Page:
Read your Bible!

  • 1 February 2016

This paper may fall into the hands of someone who "loves and believes the Bible, and yet reads it Only a little." I fear there are many such people in this day. It is a clay of hustle and hurry. It is a day of talking and committee meetings, and public work. These things are all very well in their way, but I fear that they sometimes clip and cut short the private reading of the Bible. Does your conscience tell you that you are one of the persons I speak of? Listen to me, and I will say a few things which deserve your serious attention. You are the man who is likely to "get little comfort from the Bible in time of need.” Trials come at various times. Affliction is a searching wind, which strips the leaves off the trees, and exposes the birds’ nests. Now I fear that your stores of Bible consolations may one day run very low. I fear lest you should find yourself at last on very short allowance, and come into the harbour weak, worn and thin. You are the man that is likely "never to be established in the truth” (2 Pet 1:12). I will not be surprised to hear that you are troubled with doubts and questions about assurance, grace, faith, perseverance, and the like. The devil is an old and cunning enemy. Like the Benjamites, he can “sling a stone at a hair and not miss”, (Judges 20:16); he can quote Scripture easily enough when he pleases. Now you are not sufficiently ready with your weapons to be able to fight a good fight with him. Your armour does not fit well. Year sword sits loosely in your hand. You are the man that is likely to "make mistakes in life." I will not wonder if I am told that you have erred about your own marriage - erred about your children's education of spiritual things - erred about the conduct of your household - erred about the company you keep. The world you steer through is fuli of rocks, and reefs, and sand bars. You are not sufficiently familiar either with the searchlights or your charts. You are the man that is likely to be carried away by some deceptive false teacher for a time." It will not surprise me if those clever, eloquent men, who can "make the lie appear to be the truth," are leading you into many foolish notions. You are out of balance. No wonder if you are tossed to and fro, like a cork on the waves. All these are uncomfortable things. The Bible warns us and arms us. I want every reader of this paper to escape them all. Take the advice I offer you this day. Do not merely read your Bible "a little," but read it a great deal. “Let the word of Christ dwell in you richly” (Col 3:16). Do not be a mere babe in spiritual knowledge. Seek to become “well instructed in the kingdom of heaven," and to be continually adding new things to old. A religion of feeling is an uncertain thing. It is like the tide, sometimes high, and sometimes low. It is like the moon, sometimes bright, and sometimes dim. A religion of deep Bible knowledge is a firm and lasting possession. It enables a man not merely to say, "I feel hope in Christ,’ but 'I know whom I have believed" (2 Tim 1:12).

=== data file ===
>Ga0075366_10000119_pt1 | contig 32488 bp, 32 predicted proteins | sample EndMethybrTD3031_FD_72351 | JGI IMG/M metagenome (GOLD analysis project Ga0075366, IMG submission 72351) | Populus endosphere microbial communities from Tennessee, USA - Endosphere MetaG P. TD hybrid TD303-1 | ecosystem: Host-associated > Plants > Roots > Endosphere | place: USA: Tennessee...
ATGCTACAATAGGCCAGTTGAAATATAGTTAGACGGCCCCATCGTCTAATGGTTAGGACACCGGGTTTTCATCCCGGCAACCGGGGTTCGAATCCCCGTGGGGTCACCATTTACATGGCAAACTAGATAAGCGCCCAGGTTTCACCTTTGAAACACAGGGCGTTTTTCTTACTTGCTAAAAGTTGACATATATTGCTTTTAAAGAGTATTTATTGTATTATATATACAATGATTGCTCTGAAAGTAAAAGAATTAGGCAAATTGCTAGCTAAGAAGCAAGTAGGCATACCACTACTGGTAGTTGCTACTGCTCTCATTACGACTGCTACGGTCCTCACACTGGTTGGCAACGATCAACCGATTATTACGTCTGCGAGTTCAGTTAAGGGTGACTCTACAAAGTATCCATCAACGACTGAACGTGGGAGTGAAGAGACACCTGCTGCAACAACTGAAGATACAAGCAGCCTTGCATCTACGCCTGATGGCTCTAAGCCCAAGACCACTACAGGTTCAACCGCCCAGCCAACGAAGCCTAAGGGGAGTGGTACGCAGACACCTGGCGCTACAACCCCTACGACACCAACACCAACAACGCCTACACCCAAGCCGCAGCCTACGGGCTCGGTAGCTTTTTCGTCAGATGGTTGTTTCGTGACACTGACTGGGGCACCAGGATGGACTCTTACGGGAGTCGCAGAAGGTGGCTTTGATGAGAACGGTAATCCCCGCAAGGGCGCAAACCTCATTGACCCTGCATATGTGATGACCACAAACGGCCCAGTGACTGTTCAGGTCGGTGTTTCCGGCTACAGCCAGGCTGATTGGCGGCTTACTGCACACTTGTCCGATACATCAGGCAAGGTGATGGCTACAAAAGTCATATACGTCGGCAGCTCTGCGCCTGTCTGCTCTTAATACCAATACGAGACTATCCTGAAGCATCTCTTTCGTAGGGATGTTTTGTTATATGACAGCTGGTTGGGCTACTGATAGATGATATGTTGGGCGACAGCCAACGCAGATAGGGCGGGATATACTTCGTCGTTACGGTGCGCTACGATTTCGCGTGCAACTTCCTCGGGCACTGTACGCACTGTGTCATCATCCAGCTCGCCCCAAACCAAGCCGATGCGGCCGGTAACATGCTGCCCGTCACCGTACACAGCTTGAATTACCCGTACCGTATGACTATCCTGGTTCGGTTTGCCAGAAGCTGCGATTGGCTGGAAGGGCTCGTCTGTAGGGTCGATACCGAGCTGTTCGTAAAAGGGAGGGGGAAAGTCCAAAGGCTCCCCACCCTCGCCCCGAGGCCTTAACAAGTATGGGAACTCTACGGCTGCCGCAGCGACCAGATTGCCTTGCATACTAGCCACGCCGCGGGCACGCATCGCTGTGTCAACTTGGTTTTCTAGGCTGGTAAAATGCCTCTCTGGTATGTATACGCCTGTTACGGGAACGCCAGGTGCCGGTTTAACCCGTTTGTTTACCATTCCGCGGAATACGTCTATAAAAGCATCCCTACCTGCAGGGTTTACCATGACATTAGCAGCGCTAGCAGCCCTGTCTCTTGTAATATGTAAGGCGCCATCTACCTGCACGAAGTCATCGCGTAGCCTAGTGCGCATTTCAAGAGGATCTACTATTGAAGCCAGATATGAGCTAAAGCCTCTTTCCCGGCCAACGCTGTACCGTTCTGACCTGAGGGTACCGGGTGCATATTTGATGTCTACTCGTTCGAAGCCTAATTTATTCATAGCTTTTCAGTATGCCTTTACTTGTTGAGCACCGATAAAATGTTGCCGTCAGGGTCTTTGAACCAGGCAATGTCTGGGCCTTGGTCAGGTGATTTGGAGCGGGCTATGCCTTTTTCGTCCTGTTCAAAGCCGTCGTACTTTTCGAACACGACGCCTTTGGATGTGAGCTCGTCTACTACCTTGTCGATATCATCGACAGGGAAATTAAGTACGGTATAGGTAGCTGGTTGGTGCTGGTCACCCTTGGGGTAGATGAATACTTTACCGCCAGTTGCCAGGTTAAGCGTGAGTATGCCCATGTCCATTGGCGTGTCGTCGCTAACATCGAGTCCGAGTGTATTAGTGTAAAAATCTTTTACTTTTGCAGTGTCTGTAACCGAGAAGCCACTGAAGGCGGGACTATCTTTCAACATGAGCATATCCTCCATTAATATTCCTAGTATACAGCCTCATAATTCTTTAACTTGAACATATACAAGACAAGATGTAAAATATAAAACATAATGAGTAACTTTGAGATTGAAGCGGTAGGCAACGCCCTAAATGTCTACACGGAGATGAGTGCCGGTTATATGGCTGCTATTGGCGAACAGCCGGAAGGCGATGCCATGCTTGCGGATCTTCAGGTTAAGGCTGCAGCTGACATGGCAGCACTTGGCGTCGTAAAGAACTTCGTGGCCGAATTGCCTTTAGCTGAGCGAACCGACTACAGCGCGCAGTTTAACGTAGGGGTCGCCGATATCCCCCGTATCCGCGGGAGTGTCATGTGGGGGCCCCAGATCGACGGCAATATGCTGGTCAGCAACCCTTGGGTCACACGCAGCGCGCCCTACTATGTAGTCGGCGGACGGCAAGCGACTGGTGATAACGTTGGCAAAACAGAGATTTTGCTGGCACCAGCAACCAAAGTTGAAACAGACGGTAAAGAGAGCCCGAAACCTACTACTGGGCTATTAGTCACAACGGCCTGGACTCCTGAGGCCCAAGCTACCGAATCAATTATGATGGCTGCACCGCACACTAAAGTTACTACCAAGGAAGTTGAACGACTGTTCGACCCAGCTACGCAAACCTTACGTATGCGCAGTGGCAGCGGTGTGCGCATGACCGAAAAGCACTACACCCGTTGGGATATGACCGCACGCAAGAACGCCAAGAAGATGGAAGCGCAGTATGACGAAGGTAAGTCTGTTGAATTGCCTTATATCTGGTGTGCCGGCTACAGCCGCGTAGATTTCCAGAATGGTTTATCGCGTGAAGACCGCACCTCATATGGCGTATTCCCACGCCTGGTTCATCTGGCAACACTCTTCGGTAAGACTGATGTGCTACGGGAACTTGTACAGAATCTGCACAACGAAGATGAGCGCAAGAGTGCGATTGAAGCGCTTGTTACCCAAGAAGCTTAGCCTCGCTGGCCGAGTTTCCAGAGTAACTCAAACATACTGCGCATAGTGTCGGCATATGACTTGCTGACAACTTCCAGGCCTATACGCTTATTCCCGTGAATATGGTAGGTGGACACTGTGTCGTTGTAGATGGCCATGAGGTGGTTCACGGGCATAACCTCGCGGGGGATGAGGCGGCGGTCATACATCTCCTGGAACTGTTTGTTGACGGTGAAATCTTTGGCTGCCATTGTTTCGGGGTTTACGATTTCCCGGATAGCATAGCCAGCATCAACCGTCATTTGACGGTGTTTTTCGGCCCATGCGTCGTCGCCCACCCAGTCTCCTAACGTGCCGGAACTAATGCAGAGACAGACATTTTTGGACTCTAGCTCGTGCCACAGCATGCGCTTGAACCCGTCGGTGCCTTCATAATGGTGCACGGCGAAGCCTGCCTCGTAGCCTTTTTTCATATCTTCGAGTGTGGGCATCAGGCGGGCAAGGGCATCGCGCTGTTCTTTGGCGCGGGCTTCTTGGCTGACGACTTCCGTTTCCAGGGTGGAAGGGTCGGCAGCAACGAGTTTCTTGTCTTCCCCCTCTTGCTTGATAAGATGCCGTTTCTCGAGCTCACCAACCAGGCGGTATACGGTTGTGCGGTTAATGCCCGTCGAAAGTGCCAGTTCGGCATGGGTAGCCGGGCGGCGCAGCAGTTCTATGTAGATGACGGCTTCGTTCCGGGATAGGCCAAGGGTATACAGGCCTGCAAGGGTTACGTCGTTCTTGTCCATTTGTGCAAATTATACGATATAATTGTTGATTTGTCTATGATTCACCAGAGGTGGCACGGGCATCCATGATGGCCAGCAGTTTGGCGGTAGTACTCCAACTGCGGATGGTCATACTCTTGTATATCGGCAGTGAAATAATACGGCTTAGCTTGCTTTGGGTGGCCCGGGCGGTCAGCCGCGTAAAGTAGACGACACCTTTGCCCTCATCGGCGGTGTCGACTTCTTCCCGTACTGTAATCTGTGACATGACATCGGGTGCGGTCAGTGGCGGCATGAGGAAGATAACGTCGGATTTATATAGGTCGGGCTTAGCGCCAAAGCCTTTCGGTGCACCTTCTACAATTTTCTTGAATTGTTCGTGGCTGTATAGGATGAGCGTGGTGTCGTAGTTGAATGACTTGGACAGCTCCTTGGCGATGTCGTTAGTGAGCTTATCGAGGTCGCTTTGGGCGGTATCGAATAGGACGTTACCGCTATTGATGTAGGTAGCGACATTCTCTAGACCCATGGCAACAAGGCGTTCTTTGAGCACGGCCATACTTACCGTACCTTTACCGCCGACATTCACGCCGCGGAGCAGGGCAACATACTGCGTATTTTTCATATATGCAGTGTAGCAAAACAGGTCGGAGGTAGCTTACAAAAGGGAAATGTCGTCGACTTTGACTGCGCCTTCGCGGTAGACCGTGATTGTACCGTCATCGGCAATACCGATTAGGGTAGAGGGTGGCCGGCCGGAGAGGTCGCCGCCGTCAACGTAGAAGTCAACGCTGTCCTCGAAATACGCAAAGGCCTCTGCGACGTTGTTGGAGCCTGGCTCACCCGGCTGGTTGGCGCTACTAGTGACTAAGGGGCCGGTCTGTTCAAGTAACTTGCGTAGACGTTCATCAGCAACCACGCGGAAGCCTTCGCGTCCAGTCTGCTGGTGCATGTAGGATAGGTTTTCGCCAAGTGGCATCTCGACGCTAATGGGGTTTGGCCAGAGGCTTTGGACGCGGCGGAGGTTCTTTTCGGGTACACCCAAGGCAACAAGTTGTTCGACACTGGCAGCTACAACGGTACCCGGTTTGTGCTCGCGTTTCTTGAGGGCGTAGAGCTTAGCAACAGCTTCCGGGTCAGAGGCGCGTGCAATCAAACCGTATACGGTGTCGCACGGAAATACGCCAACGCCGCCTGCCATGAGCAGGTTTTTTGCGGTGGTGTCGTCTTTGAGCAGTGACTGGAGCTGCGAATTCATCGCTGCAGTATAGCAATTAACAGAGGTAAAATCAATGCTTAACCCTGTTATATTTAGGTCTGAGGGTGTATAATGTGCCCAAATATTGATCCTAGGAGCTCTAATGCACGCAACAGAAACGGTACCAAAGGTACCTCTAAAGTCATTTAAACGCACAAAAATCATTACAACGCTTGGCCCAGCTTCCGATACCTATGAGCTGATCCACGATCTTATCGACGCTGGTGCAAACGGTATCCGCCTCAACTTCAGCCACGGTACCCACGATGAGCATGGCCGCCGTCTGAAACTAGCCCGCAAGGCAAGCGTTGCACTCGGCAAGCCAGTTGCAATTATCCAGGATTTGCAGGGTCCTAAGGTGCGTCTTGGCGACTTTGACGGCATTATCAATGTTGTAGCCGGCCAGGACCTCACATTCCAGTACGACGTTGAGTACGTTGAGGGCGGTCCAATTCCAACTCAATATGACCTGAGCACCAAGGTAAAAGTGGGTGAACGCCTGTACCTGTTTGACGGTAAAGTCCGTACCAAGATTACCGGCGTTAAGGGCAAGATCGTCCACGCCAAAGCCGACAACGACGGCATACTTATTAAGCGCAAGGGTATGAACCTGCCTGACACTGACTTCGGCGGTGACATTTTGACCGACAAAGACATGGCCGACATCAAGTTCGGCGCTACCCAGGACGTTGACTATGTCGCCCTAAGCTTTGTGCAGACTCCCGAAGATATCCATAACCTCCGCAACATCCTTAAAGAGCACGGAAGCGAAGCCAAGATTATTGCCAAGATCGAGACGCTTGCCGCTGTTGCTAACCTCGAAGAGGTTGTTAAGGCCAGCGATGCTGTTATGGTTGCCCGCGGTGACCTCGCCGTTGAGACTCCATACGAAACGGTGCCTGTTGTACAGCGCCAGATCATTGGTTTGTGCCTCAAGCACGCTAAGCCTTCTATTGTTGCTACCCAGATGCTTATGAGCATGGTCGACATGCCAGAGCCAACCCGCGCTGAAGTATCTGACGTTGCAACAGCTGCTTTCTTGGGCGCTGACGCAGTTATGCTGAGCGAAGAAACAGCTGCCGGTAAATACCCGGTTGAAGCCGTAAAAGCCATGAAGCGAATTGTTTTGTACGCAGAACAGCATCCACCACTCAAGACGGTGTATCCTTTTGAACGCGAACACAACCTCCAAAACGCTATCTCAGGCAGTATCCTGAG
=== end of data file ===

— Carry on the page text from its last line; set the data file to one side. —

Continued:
I fear there are many parts of the Word which some people never read at all. This is a very arrogant habit. "All Scripture is God-breathed and is useful for teaching" (2 Tim 3:16). To this habit may be traced that want of broad, well-proportioned views of truth, which is so common in this day. Some people's Bible-reading is a system of perpetual dipping and picking. They do not seem to have an idea of regularly going through the whole book. This is also a great mistake. No doubt in times of sickness and affliction it is allowable to search out seasonable portions. But this is an exception. l believe it is by far the best plan to begin the Old and New Testaments at the same time, to read each straight through to the end, and then begin again. This is a matter in which everyone must be persuaded in his own mind. I can only say it has been my own plan for nearly forty years, and I have never seen cause to alter it.

J. C. Ryle (1816-1900), first Anglican Bishop of Liverpool (1880-1900). Writer, pastor, evangelical preacher.